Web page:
These special places are the best spots to see certain birds. The woodlarks' gorgeous, fluting notes drift down from their tree perches, while Dartford warblers and stonechats scratch away from the heather and gorse.
Stay out late into the night if you want to hear the utterly bizarre, whirring noises that nightjars make in their courtship displays.
Small is beautiful. Look closely and you could see an emerald-green tiger beetle hunting for prey or a silver-studded blue butterfly, a creature every bit as pretty as it sounds.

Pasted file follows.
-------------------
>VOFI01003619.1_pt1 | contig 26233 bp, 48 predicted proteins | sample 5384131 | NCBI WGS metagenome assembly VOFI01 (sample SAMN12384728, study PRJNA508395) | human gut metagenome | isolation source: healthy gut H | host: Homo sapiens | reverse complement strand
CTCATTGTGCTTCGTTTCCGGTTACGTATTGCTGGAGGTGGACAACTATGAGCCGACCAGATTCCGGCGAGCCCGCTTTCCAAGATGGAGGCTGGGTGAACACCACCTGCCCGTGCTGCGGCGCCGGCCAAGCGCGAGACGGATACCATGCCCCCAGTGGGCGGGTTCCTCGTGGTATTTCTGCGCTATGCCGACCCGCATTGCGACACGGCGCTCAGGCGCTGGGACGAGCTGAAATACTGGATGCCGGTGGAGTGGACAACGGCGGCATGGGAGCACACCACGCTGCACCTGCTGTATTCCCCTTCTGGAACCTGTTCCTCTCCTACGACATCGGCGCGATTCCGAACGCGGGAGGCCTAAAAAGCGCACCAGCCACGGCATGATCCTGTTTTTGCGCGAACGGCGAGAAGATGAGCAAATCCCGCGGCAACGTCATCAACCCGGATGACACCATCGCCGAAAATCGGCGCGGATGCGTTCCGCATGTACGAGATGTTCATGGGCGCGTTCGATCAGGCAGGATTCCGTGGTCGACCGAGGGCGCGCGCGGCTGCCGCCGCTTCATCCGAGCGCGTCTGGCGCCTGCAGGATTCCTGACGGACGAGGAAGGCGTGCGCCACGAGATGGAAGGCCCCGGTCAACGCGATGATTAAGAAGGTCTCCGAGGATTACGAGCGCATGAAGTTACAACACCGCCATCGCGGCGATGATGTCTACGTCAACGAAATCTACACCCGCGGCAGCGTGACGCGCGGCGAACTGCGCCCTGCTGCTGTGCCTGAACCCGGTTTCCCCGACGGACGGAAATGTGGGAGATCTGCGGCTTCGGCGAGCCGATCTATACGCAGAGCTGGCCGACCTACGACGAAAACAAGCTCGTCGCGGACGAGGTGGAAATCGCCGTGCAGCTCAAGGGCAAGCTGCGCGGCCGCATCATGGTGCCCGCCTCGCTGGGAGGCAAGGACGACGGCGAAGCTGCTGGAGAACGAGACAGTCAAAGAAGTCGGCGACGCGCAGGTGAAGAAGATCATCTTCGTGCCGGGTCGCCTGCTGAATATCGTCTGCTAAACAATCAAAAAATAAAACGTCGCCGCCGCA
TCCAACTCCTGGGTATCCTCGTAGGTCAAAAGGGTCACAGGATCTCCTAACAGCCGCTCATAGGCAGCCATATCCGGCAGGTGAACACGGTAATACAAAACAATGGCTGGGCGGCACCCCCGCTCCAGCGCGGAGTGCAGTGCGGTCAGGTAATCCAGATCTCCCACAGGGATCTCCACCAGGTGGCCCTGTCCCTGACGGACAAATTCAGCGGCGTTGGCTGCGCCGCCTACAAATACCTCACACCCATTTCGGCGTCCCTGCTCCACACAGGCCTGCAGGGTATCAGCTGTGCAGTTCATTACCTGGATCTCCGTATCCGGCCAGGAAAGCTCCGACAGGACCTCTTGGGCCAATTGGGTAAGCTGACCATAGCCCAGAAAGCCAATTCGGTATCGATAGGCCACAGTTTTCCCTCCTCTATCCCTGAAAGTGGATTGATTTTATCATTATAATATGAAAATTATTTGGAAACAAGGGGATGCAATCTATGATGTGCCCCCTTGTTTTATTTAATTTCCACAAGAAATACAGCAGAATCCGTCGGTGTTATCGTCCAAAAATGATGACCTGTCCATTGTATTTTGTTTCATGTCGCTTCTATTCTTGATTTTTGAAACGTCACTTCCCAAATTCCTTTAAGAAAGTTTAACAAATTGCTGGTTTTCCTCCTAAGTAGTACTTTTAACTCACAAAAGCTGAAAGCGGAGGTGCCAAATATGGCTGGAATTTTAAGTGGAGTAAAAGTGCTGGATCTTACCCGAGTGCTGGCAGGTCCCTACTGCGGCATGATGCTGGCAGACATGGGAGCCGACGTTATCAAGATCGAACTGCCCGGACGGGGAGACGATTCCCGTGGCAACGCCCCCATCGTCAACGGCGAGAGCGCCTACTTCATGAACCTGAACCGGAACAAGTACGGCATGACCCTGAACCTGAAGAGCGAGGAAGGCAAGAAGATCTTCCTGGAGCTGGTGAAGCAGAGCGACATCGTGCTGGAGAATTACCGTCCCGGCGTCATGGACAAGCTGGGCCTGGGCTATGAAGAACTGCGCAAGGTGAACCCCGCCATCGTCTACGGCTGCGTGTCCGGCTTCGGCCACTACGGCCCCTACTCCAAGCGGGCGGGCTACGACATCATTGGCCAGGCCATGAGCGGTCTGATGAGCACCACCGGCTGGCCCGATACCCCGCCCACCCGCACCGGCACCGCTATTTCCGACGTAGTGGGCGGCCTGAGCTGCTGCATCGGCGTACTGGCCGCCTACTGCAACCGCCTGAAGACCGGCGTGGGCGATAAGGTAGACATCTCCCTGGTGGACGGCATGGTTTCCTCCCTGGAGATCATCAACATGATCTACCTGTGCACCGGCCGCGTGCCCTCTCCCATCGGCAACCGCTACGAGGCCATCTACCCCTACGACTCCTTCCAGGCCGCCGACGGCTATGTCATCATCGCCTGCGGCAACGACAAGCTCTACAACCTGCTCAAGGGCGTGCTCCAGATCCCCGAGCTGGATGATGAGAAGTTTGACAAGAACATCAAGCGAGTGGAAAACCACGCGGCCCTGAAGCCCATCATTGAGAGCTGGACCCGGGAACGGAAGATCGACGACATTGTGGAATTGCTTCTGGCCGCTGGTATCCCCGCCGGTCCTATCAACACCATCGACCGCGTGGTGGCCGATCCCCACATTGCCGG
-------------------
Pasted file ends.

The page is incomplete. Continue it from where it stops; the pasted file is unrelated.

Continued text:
Heathland has its own special grasses, spiders and ants. Watch a pond and you might see dragonflies and damselflies, or natterjack toads (the sand loving relative of the common toad) if you're lucky. There's much more than just heather.
Late summer is the time to admire expanses of beautiful blooming purple heather as well as wonderful butterflies and other insects. Winter is a quiet time on heathland, but spring is often filled with birdsong.